Srimad Bhagavatam Canto 10, Chapter 21, Text 12

SB 10.21.12

krsnam niriksya vanitotsava-rupa-silam
 srutva ca tat-kvanita-venu-vivikta-gitam
devyo vimana-gatayah smara-nunna-sara
 bhrasyat-prasuna-kabara mumuhur vinivyah
Krsna’s beauty and character create a festival for all women. Indeed, when the demigods’ wives flying in airplanes with their husbands catch sight of Him and hear His resonant flute-song, their hearts are shaken by Cupid, and they become so bewildered that the flowers fall out of their hair and their belts loosen.
In Krsna, the Supreme Personality of Godhead, Srila Prabhupada comments: “[This verse indicates] that the transcendental sound of the flute of Krsna extended to all corners of the universe. Also, it is significant that the gopis knew about the different kinds of airplanes flying in the sky.”
In fact, even while sitting on the laps of their demigod husbands, the demigoddesses became agitated by hearing the sounds of Krsna’s flute. Thus the gopis thought that they themselves should not be blamed for their ecstatic conjugal attraction for Krsna, who after all was a cowherd boy from their own village and thus a natural object of their love. If even demigoddesses became mad after Krsna, how could poor, earthly cowherd girls from Krsna’s own village avoid having their hearts completely conquered by His loving glances and the sounds of His flute?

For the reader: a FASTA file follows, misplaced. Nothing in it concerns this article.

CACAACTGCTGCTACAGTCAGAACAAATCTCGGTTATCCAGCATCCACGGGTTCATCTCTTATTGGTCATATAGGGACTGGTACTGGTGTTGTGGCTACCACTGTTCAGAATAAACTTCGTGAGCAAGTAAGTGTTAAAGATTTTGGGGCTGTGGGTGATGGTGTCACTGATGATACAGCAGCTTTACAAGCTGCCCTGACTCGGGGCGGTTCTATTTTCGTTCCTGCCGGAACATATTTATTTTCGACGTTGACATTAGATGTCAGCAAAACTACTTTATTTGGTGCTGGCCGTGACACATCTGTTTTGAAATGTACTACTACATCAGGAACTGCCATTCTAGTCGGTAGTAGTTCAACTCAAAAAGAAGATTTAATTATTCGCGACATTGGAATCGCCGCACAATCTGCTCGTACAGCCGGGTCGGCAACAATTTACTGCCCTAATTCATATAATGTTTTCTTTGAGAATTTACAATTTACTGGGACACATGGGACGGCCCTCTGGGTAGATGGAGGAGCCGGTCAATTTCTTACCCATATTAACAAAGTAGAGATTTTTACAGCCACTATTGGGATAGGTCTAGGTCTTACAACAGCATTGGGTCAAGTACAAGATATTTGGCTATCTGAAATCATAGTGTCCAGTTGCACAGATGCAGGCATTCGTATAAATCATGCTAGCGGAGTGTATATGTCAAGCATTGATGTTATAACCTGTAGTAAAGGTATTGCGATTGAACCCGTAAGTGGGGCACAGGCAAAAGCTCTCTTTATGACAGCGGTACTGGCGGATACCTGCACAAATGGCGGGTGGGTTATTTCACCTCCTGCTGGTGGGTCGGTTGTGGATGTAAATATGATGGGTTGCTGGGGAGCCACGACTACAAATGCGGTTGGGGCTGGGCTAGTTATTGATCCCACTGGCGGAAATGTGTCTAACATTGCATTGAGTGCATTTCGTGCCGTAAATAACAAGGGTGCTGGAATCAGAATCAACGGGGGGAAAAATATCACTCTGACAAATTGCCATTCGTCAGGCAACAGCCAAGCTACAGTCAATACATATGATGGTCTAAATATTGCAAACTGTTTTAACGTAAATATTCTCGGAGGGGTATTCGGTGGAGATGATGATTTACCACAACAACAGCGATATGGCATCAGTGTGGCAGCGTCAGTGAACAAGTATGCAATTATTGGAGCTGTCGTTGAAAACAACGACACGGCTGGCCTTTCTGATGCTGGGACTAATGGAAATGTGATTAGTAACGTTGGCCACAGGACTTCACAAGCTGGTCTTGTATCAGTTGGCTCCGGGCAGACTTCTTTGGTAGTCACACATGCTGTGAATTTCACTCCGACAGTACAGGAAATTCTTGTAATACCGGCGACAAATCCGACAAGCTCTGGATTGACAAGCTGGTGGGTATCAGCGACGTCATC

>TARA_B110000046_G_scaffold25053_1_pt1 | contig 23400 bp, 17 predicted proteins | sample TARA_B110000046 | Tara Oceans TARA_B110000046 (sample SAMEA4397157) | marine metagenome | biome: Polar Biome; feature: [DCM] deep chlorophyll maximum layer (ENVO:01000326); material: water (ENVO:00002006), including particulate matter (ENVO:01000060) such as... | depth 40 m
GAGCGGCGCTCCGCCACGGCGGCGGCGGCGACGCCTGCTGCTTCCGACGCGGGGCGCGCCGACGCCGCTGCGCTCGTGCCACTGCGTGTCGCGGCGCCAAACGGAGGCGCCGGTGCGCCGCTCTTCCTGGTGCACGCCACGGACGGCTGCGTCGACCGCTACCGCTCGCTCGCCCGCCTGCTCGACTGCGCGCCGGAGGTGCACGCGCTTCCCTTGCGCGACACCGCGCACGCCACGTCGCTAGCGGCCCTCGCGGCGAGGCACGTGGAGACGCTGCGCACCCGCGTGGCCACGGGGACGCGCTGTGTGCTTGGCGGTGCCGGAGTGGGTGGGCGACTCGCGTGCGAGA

The gopis also considered that the demigods, although noting their wives’ attraction to Krsna, did not become envious. The demigods are actually very refined in culture and intelligence, and therefore when flying in their airplanes they regularly take their wives along to see Krsna. The gopis thought, “Our husbands, on the other hand, are envious. Therefore even the inferior deer are better off than we, and the demigoddesses are also very fortunate, whereas we poor human beings in an intermediate position are most unfortunate.”
Srimad Bhagavatam Canto 10, Chapter 21, Text 11
Srimad Bhagavatam Canto 10, Chapter 21, Text 13